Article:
The Twist: Grace and her children are dead. They’re the true ghosts, while the people they called the “others” are the house’s new owners. 

Shutter Island

The Plot: Two U.S. Marshals travel to a psychiatric institution on a foreboding island to search for a dangerous patient who has gone missing. Once there, one of the Marshals — Teddy Daniels — reveals that he is also looking for a patient who is supposedly responsible for his wife’s death. 

The Twist: The investigation was orchestrated by the medical staff in an attempt to make Teddy confront the truth. In reality, he is a patient there himself, having been committed to the facility for killing his wife after she drowned their children. 

Knives Out

The Plot: After famous mystery writer Harlan Thrombey is found dead, detective Benoit Blanc teams up with Thrombey’s nurse Marta to determine which member of the dysfunctional family is to blame. Unbeknownst to Blanc, Marta is covering her own tracks — Thrombey killed himself to save Marta after she accidentally mixed up his medication.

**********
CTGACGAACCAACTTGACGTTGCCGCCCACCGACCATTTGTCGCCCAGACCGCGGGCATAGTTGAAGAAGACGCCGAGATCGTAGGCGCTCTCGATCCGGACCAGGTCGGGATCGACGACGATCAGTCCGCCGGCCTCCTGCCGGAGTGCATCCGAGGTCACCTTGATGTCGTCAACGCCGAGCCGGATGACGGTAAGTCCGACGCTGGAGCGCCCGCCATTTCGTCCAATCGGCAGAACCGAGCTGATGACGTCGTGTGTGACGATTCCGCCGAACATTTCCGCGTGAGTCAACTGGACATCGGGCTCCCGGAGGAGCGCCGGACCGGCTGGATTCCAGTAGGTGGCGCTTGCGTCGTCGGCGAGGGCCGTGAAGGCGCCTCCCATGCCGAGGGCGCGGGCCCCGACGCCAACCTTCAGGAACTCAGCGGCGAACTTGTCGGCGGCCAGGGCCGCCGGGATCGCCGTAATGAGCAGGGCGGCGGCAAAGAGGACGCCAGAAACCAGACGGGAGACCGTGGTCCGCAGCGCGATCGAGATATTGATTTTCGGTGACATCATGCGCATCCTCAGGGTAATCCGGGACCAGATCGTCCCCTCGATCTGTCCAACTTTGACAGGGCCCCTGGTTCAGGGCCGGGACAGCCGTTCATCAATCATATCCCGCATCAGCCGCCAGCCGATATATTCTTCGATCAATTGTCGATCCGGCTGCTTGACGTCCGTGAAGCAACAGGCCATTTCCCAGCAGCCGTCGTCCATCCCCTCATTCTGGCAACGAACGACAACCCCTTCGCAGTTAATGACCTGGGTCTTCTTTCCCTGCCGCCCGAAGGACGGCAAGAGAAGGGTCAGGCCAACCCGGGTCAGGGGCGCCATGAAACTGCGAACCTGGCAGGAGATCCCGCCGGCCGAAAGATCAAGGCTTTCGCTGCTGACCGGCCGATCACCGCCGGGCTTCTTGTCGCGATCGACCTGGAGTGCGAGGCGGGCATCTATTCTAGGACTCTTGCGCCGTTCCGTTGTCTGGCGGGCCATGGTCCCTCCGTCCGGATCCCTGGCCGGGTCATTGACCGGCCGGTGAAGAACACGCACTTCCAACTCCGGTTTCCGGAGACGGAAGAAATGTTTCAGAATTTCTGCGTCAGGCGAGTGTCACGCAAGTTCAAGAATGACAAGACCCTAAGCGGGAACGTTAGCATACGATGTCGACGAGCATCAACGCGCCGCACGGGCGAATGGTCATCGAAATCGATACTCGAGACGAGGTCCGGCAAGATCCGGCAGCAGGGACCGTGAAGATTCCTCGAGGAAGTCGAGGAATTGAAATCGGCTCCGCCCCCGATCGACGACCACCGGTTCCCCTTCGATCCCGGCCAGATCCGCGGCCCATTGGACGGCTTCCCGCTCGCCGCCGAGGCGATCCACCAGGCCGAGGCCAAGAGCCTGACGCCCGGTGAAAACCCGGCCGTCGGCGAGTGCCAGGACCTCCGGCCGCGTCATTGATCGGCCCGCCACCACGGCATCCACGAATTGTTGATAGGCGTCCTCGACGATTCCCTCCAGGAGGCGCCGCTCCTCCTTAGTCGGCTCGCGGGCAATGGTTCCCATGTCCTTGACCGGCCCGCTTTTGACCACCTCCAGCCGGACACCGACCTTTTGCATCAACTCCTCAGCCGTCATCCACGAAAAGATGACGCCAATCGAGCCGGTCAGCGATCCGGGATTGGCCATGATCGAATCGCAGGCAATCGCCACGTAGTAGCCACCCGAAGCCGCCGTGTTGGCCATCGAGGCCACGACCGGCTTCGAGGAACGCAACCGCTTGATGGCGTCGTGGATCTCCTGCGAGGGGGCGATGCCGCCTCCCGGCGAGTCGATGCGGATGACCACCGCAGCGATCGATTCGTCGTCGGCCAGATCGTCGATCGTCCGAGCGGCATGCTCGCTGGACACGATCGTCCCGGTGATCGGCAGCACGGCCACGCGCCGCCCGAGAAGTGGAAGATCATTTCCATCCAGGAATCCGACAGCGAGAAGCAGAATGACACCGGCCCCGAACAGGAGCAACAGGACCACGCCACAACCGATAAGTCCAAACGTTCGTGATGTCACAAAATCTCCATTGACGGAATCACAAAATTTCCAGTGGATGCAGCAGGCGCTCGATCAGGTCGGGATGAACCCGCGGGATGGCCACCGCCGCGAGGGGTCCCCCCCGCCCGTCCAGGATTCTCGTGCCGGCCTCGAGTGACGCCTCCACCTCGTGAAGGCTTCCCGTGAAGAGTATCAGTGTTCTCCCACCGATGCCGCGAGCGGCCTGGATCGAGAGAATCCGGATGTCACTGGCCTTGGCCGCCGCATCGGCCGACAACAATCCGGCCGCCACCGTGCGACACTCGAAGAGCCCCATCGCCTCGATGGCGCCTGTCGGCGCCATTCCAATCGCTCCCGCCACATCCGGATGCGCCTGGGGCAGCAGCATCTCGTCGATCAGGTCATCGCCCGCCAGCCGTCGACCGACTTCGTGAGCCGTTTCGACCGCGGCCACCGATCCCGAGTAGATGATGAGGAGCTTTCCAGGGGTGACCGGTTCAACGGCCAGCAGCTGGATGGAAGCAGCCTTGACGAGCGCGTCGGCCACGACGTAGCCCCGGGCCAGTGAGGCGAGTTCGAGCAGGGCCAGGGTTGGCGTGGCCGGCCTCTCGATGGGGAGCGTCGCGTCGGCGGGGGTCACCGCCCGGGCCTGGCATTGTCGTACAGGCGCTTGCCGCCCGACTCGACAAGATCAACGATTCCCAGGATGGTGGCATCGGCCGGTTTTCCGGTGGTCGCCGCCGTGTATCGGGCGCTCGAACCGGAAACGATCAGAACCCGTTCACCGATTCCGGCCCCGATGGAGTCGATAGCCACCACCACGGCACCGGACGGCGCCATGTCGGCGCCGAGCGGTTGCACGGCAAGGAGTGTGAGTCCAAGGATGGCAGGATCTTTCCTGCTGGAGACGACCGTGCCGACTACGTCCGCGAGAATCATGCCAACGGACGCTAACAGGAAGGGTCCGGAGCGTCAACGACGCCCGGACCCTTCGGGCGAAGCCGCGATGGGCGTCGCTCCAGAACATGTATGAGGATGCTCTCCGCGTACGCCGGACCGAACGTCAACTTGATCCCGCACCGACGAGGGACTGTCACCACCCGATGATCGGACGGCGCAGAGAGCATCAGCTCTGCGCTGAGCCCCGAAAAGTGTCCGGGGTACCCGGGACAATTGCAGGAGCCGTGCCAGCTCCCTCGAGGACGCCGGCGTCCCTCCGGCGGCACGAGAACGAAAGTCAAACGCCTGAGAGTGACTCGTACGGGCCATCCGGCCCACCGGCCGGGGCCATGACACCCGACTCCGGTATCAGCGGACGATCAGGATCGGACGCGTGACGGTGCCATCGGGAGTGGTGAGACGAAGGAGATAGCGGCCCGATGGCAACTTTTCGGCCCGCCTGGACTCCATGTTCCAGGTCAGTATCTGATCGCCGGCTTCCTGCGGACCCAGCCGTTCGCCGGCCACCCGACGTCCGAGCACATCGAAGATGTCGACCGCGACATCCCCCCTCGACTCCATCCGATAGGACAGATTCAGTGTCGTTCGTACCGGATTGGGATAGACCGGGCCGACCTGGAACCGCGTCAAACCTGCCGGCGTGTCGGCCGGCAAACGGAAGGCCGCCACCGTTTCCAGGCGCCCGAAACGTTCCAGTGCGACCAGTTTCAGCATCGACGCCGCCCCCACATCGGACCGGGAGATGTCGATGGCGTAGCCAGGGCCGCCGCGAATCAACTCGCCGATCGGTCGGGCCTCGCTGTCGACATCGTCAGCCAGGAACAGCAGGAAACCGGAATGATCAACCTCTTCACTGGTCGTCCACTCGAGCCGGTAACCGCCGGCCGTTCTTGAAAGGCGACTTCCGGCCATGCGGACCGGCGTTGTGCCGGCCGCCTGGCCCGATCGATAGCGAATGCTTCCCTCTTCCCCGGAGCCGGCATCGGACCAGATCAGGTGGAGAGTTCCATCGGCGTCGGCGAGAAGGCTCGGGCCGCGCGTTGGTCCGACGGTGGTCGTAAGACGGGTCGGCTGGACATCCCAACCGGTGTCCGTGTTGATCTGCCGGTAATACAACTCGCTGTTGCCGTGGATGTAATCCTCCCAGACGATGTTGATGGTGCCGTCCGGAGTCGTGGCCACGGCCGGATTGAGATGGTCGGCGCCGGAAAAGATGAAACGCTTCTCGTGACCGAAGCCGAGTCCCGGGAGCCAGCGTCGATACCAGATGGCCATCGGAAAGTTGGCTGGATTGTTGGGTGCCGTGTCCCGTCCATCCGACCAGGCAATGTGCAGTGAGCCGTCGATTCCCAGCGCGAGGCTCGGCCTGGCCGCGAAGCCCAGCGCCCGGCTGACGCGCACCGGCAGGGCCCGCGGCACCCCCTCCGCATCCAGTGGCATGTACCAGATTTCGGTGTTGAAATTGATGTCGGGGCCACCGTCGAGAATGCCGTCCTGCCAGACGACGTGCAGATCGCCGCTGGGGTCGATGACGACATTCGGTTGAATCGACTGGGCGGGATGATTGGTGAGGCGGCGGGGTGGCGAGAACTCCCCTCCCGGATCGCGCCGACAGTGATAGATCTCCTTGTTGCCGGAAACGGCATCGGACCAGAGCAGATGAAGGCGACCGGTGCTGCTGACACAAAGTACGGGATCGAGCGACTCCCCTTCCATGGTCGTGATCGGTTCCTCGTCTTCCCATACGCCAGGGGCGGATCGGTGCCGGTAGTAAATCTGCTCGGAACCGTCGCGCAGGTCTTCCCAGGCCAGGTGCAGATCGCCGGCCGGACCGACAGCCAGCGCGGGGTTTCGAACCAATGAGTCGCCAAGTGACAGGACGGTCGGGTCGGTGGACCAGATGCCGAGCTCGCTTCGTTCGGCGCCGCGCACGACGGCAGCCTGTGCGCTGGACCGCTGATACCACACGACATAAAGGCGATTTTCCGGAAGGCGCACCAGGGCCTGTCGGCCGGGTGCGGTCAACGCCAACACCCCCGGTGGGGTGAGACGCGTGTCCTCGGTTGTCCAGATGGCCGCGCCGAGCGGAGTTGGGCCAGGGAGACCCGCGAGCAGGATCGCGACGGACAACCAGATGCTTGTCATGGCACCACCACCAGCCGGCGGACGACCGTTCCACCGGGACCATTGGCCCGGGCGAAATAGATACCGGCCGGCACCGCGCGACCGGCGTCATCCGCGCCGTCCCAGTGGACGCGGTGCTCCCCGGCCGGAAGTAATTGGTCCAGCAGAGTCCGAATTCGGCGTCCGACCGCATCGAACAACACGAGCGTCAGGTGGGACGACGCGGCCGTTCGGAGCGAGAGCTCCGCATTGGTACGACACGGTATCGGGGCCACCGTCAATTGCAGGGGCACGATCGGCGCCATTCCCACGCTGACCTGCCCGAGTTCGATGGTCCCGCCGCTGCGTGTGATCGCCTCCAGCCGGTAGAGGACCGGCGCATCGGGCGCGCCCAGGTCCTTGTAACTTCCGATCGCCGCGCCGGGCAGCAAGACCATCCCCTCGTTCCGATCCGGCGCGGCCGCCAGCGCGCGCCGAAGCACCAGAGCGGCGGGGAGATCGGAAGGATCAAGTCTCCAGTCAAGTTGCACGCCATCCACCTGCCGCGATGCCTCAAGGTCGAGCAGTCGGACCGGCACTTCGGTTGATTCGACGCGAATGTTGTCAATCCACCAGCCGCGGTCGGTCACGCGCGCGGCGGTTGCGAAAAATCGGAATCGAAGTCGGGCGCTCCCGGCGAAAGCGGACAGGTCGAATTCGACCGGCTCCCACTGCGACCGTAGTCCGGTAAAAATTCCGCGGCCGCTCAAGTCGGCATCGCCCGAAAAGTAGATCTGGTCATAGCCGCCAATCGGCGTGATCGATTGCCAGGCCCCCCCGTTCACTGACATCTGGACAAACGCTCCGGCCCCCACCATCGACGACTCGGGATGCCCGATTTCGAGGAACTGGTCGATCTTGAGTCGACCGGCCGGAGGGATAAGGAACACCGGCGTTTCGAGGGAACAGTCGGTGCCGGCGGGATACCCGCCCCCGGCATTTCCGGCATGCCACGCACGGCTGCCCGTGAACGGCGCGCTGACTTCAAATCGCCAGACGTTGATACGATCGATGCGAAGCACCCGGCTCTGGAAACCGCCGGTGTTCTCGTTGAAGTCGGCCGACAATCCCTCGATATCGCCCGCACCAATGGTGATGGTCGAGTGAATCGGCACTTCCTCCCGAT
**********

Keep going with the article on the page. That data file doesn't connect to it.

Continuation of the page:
The Twist: Even though Thrombey’s grandson Ransom switched the medication labels, Marta used the correct vial and isn’t responsible for Harlan’s death. Marta then tricks Ransom into confessing.  

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How to Write Your Own Twist Ending

The best twist endings are the ones you never see coming. They catch you by surprise and not only make you wonder why you didn’t figure it out sooner but also how the writer created it in the first place.